Outside of the realm of the city’s speciality venues and cinemas, the film festival’s remit as a pillar of the civic cultural offering expands into the community. Screenings of selected festival-entered features and classic movies in regional partner theatres are an important part of mid-festival outreach, as well as the establishment of a year-round viewing centre at the City Library on Grand Parade, showing selected festival entries on-demand for members. These initiatives among others are central to the festival’s continued development. “They’re absolutely vital. When I started out in arts education, (my thoughts were) ‘unless you create access and opportunity to enjoy, experience and participate in the arts, why would they be interested?’. And it’s such an important part of the fabric of who we are, and where we live. We’re able to do these regional screenings through our work with Gate Cinemas, our principal venue partners. So, for the first time, we’re going to be running our schools programme in Cork, eight titles in Midleton and Mallow, and building on that, we’ve received 2019/2020 funding to extend the outreach of a pilot for our ‘Illuminate’ mental-health and wellbeing programme to Transition Year students. We’ll be rolling that out in Cork next year, and across Munster in 2020, and that’s a great opportunity to work with young people to engage and express their ideas.”

On the further topic of outreach, a trio of industry-geared events across the first weekend of the festival will allow local filmmakers and arts professionals to interact with industry names and players on topics from training and networking to documentaries and distribution. This degree of engagement with an active and ever-developing core of local creators adds to the value of these sessions to the festival. “What we’ve tried to do this year is recognise that filmmakers need different things at different points in their career, so whether you’re a student or an emerging filmmaker starting out, need advice on funding or promotion, or connect to international industry players to generate markets, that’s what we’ve focused on. We’ve got ‘First Take’ and ‘Doc Day’, and we’ve introduced a new day this year, ‘Focus Forum’, which is a networking and roundtable event to help (filmmakers’) professional development, from shorts to features. We’ve aligned that with the Screen Ireland World-Premiere Shorts, as a lot of the filmmakers will be in town for that, and it’s a free event. Festivals have a role to play. We’re platforming 120 shorts, if we weren’t recognising that they were an important constituent to the festival, and responding to their needs as creators, I think we’d be doing them a disservice.”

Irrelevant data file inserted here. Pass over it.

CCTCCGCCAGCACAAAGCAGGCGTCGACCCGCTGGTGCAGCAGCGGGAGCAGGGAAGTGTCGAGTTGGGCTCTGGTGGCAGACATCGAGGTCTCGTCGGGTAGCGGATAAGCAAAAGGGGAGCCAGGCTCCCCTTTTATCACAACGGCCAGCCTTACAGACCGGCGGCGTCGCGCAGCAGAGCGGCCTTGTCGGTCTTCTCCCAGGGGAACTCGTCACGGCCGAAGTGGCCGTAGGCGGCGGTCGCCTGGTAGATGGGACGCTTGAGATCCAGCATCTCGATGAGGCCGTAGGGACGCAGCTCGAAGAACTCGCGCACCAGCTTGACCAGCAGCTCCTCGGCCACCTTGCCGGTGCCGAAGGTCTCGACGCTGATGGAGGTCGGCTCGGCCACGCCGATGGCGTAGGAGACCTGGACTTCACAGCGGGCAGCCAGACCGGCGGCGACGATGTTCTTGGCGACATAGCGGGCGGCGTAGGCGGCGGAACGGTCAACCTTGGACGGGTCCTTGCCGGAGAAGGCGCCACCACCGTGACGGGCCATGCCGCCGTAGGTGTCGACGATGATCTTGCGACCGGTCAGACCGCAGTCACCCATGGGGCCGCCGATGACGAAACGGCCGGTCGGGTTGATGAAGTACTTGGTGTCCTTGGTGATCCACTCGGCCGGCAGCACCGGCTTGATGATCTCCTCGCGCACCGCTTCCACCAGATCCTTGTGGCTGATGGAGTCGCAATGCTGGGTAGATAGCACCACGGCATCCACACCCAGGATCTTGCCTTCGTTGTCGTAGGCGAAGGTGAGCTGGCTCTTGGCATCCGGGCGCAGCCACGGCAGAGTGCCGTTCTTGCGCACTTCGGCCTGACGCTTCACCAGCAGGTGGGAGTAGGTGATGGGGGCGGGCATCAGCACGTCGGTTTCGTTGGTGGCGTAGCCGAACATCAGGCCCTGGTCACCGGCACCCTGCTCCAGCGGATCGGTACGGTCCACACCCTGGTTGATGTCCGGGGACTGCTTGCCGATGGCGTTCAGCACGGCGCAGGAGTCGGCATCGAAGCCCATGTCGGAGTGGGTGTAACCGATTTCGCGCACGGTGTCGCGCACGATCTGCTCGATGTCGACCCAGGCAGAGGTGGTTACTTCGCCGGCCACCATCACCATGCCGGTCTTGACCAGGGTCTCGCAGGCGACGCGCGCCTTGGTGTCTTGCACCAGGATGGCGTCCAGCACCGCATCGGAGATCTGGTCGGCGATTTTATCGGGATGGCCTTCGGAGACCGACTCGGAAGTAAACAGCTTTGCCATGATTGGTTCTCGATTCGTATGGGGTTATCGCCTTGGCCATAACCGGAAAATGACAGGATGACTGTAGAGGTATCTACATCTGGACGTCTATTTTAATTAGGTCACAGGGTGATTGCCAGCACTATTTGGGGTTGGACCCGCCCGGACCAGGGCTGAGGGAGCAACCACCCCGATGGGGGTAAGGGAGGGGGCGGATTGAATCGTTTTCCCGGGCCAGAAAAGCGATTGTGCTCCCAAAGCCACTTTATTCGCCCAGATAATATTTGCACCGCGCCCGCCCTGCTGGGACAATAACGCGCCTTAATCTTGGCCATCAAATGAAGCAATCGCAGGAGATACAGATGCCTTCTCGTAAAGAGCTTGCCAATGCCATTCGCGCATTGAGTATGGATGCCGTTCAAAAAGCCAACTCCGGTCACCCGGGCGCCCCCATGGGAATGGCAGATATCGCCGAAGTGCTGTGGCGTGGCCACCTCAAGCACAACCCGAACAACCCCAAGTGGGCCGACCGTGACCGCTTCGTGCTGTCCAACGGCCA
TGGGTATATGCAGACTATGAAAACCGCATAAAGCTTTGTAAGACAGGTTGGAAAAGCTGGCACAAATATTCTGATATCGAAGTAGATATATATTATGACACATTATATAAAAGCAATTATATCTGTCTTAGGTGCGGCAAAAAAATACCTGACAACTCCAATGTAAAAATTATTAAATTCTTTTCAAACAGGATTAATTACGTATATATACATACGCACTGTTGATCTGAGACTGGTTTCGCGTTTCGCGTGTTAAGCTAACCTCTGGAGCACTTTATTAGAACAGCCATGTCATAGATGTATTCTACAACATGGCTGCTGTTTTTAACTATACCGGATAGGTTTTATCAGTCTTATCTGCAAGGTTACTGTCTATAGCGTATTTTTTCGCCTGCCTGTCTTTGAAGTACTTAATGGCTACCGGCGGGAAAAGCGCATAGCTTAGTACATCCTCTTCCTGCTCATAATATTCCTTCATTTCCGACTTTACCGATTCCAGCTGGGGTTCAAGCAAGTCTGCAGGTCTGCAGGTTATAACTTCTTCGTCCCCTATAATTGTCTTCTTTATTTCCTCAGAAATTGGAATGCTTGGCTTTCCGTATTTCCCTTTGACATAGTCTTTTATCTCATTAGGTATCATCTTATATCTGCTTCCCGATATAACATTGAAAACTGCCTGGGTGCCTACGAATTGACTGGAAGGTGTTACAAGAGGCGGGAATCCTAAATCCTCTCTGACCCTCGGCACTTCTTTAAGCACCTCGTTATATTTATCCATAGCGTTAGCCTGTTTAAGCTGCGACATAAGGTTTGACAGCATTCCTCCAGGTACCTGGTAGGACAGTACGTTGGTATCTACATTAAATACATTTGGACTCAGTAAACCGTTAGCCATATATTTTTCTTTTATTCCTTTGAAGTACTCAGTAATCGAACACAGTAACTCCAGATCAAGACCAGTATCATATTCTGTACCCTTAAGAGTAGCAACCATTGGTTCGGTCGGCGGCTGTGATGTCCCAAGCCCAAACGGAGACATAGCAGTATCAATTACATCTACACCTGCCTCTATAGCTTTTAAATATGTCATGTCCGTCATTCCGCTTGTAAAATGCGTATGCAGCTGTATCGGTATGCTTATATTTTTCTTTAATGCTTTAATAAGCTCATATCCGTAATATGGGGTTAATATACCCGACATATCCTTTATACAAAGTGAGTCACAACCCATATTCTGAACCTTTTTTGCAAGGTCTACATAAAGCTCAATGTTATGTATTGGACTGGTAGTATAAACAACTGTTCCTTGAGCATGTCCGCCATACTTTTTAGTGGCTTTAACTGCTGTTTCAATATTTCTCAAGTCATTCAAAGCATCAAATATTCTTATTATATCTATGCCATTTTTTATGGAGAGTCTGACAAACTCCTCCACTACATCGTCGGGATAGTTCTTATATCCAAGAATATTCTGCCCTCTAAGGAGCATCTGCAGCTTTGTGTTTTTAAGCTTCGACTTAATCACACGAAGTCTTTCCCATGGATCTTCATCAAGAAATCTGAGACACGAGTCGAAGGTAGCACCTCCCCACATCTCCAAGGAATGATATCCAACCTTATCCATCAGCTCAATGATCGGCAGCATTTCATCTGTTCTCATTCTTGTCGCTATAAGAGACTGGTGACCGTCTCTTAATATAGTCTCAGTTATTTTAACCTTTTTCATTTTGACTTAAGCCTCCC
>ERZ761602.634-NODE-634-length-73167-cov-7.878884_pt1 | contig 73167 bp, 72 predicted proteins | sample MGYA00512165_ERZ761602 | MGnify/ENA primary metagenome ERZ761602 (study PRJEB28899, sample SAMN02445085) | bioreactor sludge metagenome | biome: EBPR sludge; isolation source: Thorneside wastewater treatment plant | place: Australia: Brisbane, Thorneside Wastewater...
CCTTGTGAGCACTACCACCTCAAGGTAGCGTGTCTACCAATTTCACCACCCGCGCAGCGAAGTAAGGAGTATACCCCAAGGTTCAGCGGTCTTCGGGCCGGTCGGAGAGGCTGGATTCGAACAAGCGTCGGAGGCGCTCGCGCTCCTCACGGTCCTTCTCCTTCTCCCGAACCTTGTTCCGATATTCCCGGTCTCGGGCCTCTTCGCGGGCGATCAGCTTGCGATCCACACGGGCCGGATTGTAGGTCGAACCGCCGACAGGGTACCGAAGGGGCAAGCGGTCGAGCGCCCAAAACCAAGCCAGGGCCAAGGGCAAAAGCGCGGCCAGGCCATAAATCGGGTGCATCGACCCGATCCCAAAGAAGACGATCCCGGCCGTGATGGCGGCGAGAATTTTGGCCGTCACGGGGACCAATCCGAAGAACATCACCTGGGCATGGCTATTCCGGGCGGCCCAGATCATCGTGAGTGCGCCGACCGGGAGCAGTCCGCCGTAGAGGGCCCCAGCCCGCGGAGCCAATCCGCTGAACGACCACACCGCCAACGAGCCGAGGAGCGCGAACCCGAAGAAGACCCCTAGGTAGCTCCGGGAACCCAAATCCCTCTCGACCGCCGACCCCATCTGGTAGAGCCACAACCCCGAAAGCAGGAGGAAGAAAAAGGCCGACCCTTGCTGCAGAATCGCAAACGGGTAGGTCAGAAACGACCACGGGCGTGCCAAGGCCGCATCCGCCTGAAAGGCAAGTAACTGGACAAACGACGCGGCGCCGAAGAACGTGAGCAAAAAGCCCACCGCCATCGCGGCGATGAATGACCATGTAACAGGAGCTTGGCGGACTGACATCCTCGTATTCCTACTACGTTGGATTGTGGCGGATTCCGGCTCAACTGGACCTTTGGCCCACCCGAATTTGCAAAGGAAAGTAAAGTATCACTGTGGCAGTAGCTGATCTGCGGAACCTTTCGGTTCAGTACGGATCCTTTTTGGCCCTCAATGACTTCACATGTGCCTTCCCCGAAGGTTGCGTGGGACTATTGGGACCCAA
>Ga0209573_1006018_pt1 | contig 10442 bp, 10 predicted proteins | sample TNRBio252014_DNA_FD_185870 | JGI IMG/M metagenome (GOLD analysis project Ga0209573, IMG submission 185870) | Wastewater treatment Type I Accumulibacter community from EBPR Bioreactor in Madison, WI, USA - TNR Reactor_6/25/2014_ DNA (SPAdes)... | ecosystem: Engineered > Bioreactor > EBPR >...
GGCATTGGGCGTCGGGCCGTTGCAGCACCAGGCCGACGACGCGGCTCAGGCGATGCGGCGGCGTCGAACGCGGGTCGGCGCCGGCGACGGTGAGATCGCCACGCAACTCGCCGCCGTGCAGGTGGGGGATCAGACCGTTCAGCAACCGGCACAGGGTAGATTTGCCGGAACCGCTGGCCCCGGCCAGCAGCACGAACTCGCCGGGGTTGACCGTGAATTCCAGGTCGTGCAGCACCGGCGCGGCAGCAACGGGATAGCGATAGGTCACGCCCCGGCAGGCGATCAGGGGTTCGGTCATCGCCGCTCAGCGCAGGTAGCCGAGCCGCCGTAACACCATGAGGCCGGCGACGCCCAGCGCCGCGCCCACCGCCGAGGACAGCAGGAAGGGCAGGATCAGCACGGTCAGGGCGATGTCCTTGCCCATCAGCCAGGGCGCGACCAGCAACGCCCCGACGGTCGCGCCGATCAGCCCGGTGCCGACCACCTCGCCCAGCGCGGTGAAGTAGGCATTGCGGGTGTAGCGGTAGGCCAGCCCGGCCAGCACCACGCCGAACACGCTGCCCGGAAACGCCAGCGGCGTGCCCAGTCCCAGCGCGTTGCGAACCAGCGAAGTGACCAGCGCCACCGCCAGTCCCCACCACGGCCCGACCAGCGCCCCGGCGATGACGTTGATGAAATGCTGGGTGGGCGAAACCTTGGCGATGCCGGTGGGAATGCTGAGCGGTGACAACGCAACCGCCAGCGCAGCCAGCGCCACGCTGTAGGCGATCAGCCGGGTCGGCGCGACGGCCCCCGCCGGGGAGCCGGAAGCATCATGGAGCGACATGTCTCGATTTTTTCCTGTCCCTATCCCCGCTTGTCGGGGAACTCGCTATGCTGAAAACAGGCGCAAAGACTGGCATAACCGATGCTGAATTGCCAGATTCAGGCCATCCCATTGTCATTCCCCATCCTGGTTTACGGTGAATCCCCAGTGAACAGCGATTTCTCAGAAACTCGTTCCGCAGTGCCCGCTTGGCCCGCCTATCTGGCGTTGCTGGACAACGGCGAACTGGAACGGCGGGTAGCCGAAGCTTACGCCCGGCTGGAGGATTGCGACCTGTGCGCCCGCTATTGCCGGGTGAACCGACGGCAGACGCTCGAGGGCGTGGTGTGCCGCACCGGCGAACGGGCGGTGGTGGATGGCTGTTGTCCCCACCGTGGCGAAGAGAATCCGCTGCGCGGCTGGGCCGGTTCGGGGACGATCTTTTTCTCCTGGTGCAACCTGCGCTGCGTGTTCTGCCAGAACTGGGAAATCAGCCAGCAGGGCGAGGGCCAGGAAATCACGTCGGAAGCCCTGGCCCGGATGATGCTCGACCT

With the wheels firmly in motion on the festival ahead of doors opening on the 9th with the gala premiere of ‘Float Like a Butterfly’, Clark collects her thoughts ahead of the big season of screenings, and casts an eye on what’s left to be done. “I’m super-excited. I keep having to pinch myself. A terrific team of people, nearly all returning from last year, so there’s a great sense of collaboration. The programme is really strong and the audience reaction has been very positive so far, and we’re really proud of that. The big push is always to get to the point where the schedule is locked down and we’re able to share it. Our job now is to make sure to make sure people know about it, vote with their feet, come along and have a great time. The best outcome is that the people attending come away from it thinking, ‘I’ve experienced my city in a different way’, or that they visited Cork and thought, ‘that was amazing’. The festival experience is important to us.”

Cork Film Festival runs in venues across the city and county from November 9th to 18th. For more information, check out or pick up a hard-copy brochure in town.

IndieCork: Declaration of Indiependence

IndieCork film and music festival has become an important cornerstone of the city’s cultural community. Before this year’s instalment, from the 9th to the 16th of this month, Mike McGrath-Bryan speaks with festival co-ordinator Mick Hannigan.

Mick Hannigan is a man in a good place. With the IndieCork film festival he co-chairs now in its fourth year, and having recently regained control of his former cinema, the Kino, now a theatre, things have come together after a period of upheaval that resulted in the creation of the fest.